After the slaughter last month of 20 schoolchildren at Sandy Hook Elementary in Newtown, Conn., cynics said the response wouldn't be any different from those to the many mass killings that came before. After the tiny caskets disappeared, so would the shock, the grief and the resolve. Emotion, after all, is no match for the National Rifle Association.
What the cynics didn't take into account is that Sandy Hook changed the one person who matters more than almost any other: the president. And he can count on the support of the one group that has more authority than almost any other: the parents of the children who died.
If Bill Clinton found his voice after the Oklahoma City bombing, Barack Obama found his after the Newtown shootings. The day he delivered his remarks at a memorial service there, Obama had sat in an empty theater, working on his speech and watching the dress rehearsal of his daughter Sasha's Christmas pageant, which he would miss.
He was a father, not a president. He took Newtown to heart. After mentioning guns only rarely in four years, he announced on Wednesday the biggest battle against gun violence in decades. That which he could do on his own by executive order, he would. The rest of the fight he would take to Congress.
Of course, taking on the gun lobby isn't exactly courageous. The public is on the side of more regulation: According to a recent Washington Post-ABC News poll, 88 percent of respondents favor background checks on people buying guns at gun shows, 76 percent support checks on buyers of ammunition, and 71 percent back a new federal database that would track all gun sales. Some 65 percent also support banning high-capacity magazines.
When will it dawn on the majority of the nonviolent millions that just because our politicians do, we ourselves don't have to stand helpless at the savage slaying of schoolchildren? Life doesn't go on for them. It shouldn't be the same for us.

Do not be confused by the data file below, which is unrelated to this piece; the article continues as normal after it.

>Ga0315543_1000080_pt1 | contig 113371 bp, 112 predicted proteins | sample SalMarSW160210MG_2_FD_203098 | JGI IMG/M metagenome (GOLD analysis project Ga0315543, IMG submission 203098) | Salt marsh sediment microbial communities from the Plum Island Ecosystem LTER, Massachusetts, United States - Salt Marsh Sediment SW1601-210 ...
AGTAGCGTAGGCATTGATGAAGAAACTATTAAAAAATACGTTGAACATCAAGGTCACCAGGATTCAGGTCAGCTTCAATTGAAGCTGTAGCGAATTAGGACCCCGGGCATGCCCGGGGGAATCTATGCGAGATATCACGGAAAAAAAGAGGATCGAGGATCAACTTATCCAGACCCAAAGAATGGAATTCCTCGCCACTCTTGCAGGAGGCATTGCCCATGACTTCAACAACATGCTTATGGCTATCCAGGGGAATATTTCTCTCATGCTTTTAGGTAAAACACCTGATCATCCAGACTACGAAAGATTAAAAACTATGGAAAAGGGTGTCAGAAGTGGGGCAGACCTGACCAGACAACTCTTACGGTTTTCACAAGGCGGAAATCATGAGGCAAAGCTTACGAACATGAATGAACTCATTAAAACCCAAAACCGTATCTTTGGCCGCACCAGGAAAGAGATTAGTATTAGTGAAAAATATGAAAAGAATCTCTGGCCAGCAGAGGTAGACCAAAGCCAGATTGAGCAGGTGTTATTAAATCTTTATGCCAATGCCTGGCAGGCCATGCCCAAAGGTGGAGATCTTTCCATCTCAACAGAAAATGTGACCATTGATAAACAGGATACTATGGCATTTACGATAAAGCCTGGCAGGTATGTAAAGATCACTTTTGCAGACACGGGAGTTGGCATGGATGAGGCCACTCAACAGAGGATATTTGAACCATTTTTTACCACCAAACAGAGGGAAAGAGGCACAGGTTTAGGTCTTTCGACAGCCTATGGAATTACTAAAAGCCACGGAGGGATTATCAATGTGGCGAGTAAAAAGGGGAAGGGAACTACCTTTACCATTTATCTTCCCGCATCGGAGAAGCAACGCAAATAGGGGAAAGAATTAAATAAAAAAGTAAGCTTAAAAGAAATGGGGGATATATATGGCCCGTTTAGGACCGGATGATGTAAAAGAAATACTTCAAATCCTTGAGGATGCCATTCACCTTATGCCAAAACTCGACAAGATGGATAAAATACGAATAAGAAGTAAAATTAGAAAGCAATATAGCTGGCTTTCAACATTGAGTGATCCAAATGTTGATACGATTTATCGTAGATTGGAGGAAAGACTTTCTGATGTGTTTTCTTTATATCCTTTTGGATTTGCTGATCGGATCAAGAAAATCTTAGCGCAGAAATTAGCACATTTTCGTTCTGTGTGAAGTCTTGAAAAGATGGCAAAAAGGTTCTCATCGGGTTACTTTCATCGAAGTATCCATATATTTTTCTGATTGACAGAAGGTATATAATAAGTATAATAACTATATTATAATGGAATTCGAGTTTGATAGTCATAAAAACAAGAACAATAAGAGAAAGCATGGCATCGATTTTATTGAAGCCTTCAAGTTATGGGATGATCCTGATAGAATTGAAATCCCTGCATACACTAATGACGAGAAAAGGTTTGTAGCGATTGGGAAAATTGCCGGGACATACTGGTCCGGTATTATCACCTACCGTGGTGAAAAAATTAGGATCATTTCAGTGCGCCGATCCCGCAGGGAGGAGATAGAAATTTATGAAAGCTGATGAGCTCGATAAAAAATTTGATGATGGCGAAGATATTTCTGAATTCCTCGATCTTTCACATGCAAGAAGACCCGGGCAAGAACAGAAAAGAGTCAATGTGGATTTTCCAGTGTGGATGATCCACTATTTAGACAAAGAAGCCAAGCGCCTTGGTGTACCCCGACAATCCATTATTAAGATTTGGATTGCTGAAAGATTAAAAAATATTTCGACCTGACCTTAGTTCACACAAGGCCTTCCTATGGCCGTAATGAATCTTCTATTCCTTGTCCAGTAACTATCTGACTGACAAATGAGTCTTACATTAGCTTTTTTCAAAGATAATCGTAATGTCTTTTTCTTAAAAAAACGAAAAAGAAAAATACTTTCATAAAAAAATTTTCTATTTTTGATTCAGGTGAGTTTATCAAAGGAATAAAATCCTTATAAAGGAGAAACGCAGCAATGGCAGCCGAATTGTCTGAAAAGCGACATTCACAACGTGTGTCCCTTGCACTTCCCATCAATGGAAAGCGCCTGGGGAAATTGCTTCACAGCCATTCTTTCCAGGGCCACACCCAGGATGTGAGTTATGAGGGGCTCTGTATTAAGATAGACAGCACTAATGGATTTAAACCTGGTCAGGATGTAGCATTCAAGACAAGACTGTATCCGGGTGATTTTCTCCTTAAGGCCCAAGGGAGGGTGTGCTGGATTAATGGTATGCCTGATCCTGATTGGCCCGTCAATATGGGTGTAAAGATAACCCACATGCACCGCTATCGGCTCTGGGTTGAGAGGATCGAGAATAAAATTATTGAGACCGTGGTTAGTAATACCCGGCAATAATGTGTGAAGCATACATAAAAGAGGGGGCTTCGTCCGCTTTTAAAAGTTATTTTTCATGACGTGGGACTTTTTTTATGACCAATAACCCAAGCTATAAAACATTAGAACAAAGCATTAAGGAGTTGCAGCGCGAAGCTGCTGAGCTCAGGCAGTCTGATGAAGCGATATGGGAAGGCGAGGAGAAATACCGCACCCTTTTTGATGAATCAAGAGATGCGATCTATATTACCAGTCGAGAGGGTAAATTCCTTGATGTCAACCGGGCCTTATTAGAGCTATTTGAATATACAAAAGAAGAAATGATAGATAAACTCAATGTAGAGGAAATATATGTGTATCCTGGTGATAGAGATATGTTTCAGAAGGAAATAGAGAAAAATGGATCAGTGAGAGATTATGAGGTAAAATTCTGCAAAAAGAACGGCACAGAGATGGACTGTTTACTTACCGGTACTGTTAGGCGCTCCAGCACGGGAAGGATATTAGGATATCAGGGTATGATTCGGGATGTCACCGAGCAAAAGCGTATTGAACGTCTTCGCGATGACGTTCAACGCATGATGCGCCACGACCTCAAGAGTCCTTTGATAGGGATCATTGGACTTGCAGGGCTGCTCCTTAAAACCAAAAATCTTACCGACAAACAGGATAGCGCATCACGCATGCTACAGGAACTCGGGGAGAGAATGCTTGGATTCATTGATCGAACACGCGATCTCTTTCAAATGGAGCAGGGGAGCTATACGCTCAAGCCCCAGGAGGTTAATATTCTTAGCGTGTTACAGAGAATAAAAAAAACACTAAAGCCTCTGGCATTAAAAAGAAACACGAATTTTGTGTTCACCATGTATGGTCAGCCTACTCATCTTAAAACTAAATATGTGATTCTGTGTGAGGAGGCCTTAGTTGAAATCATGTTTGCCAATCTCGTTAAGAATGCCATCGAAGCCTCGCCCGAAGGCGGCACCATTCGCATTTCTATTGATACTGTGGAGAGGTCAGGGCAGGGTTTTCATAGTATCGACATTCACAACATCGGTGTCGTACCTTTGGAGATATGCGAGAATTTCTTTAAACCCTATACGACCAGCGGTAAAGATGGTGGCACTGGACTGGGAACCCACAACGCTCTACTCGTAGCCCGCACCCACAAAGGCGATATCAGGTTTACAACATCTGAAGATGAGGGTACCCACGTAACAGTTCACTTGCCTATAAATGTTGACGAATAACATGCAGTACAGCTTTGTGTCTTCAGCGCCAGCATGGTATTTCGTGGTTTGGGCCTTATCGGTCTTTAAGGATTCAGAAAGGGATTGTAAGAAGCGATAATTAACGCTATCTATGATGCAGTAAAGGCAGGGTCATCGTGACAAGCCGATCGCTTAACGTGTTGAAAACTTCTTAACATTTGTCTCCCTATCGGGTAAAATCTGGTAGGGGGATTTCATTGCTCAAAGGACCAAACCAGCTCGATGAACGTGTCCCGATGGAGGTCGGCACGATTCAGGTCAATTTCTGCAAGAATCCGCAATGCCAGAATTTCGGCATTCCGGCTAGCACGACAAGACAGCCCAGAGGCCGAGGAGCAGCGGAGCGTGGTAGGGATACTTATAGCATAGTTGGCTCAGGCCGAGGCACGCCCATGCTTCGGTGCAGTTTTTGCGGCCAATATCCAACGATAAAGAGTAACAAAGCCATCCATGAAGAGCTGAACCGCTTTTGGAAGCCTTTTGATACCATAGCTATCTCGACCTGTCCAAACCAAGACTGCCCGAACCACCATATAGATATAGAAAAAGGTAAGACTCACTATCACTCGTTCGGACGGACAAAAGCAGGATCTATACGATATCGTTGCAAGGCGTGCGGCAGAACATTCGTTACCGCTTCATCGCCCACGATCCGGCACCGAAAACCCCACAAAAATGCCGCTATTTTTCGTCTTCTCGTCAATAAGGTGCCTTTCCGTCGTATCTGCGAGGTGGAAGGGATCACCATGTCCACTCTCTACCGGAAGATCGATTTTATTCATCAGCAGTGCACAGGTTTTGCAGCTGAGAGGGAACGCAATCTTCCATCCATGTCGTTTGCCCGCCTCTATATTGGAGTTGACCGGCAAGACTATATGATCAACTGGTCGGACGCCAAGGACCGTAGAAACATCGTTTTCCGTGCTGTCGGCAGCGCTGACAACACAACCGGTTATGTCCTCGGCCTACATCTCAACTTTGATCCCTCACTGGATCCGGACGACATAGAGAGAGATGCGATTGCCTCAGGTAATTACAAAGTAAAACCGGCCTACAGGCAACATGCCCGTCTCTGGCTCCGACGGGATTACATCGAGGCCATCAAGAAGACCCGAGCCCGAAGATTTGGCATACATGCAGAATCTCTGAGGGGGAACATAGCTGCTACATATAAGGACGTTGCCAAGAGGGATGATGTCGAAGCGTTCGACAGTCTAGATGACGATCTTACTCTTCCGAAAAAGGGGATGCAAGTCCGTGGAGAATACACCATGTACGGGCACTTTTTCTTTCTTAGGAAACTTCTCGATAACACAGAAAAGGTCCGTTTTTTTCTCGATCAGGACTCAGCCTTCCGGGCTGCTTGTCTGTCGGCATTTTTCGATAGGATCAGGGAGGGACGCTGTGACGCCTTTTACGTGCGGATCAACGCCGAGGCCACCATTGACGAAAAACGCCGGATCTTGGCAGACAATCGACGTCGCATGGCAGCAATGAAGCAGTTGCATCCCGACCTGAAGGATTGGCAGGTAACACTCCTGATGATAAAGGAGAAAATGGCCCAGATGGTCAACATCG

We've conceded so much to the NRA largely because cowardly members of Congress have. Maybe the president could garner some support among members of Congress by showing them that support of reasonable regulation may help them stay in office. Split the NRA leadership from its members, the way workers were separated from union bosses. Make the NRA even more Republican and rural, and increasingly marginalized. The Founders had gun laws so intrusive that, were they running for office today, the NRA wouldn't endorse them. Gun ownership was denied to slaves, free blacks, and any white man who refused to swear loyalty to the Revolution. Those given ownership had to report for frequent musters of the citizen militias, at which their guns were inspected.
And these were muskets, not Bushmaster rifles. Even Supreme Court Justice Antonin Scalia, in affirming the individual right to bear arms under the Second Amendment, noted that there is considerable room to regulate that right.
Fortunately, there are many more parents (about 149 million) than NRA members (about 4.3 million). Obama should pack the gallery at next month's State of the Union with parents who have lost children to gun violence. He should keep their sons and daughters vivid in our memories, as he did at this week's announcement, with stories about their passions for painting and bike-riding. He should campaign for gun control the way he did for health-care reform.
The bereaved parents of Sandy Hook have joined together as a group called Sandy Hook Promise. At its founding, David Wheeler asked, "What is it worth doing to keep a child safe?" On Dec. 14, the Wheelers lost their 6-year-old son Benjamin. In the immediate aftermath, Wheeler and his wife comforted their surviving son, Nate, with the assurance they would do anything to protect him — and then realized they should make the same promise to Ben.
Like other children that day at Sandy Hook, Ben probably thought that Mom or Dad would be there any moment to rescue him. The least the rest of us can do is be there now.